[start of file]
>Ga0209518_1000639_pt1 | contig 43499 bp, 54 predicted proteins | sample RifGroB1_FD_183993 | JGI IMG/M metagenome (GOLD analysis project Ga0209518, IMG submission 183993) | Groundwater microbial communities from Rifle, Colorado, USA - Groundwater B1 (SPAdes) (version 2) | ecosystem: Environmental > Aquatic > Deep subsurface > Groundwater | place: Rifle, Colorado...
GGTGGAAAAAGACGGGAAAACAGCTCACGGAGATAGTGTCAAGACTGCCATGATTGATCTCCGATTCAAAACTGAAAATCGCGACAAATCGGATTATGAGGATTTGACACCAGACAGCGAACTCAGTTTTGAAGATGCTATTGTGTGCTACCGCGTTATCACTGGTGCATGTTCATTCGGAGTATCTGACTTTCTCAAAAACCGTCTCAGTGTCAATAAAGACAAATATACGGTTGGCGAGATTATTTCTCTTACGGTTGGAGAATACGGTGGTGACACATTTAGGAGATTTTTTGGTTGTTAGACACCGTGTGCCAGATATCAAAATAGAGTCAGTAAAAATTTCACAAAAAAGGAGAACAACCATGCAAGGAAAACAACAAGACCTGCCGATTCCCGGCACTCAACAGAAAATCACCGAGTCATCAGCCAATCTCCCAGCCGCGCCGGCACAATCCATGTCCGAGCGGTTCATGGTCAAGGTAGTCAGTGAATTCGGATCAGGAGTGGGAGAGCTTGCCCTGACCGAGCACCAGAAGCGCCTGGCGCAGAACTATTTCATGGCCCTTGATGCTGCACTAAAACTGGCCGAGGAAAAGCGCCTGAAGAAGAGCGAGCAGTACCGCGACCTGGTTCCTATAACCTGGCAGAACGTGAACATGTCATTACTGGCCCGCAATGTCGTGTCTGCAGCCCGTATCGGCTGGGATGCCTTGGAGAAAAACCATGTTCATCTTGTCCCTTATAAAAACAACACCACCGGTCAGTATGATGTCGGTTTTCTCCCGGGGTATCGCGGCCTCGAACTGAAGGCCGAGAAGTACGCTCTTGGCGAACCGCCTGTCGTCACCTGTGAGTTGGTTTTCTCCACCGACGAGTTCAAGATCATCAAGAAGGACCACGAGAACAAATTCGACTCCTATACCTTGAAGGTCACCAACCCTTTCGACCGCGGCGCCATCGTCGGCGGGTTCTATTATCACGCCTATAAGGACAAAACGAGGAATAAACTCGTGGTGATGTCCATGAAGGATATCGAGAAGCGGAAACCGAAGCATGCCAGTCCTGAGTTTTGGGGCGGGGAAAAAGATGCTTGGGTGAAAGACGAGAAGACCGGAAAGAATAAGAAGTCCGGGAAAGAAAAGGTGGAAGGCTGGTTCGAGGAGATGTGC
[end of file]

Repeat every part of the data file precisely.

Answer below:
>Ga0209518_1000639_pt1 | contig 43499 bp, 54 predicted proteins | sample RifGroB1_FD_183993 | JGI IMG/M metagenome (GOLD analysis project Ga0209518, IMG submission 183993) | Groundwater microbial communities from Rifle, Colorado, USA - Groundwater B1 (SPAdes) (version 2) | ecosystem: Environmental > Aquatic > Deep subsurface > Groundwater | place: Rifle, Colorado...
GGTGGAAAAAGACGGGAAAACAGCTCACGGAGATAGTGTCAAGACTGCCATGATTGATCTCCGATTCAAAACTGAAAATCGCGACAAATCGGATTATGAGGATTTGACACCAGACAGCGAACTCAGTTTTGAAGATGCTATTGTGTGCTACCGCGTTATCACTGGTGCATGTTCATTCGGAGTATCTGACTTTCTCAAAAACCGTCTCAGTGTCAATAAAGACAAATATACGGTTGGCGAGATTATTTCTCTTACGGTTGGAGAATACGGTGGTGACACATTTAGGAGATTTTTTGGTTGTTAGACACCGTGTGCCAGATATCAAAATAGAGTCAGTAAAAATTTCACAAAAAAGGAGAACAACCATGCAAGGAAAACAACAAGACCTGCCGATTCCCGGCACTCAACAGAAAATCACCGAGTCATCAGCCAATCTCCCAGCCGCGCCGGCACAATCCATGTCCGAGCGGTTCATGGTCAAGGTAGTCAGTGAATTCGGATCAGGAGTGGGAGAGCTTGCCCTGACCGAGCACCAGAAGCGCCTGGCGCAGAACTATTTCATGGCCCTTGATGCTGCACTAAAACTGGCCGAGGAAAAGCGCCTGAAGAAGAGCGAGCAGTACCGCGACCTGGTTCCTATAACCTGGCAGAACGTGAACATGTCATTACTGGCCCGCAATGTCGTGTCTGCAGCCCGTATCGGCTGGGATGCCTTGGAGAAAAACCATGTTCATCTTGTCCCTTATAAAAACAACACCACCGGTCAGTATGATGTCGGTTTTCTCCCGGGGTATCGCGGCCTCGAACTGAAGGCCGAGAAGTACGCTCTTGGCGAACCGCCTGTCGTCACCTGTGAGTTGGTTTTCTCCACCGACGAGTTCAAGATCATCAAGAAGGACCACGAGAACAAATTCGACTCCTATACCTTGAAGGTCACCAACCCTTTCGACCGCGGCGCCATCGTCGGCGGGTTCTATTATCACGCCTATAAGGACAAAACGAGGAATAAACTCGTGGTGATGTCCATGAAGGATATCGAGAAGCGGAAACCGAAGCATGCCAGTCCTGAGTTTTGGGGCGGGGAAAAAGATGCTTGGGTGAAAGACGAGAAGACCGGAAAGAATAAGAAGTCCGGGAAAGAAAAGGTGGAAGGCTGGTTCGAGGAGATGTGC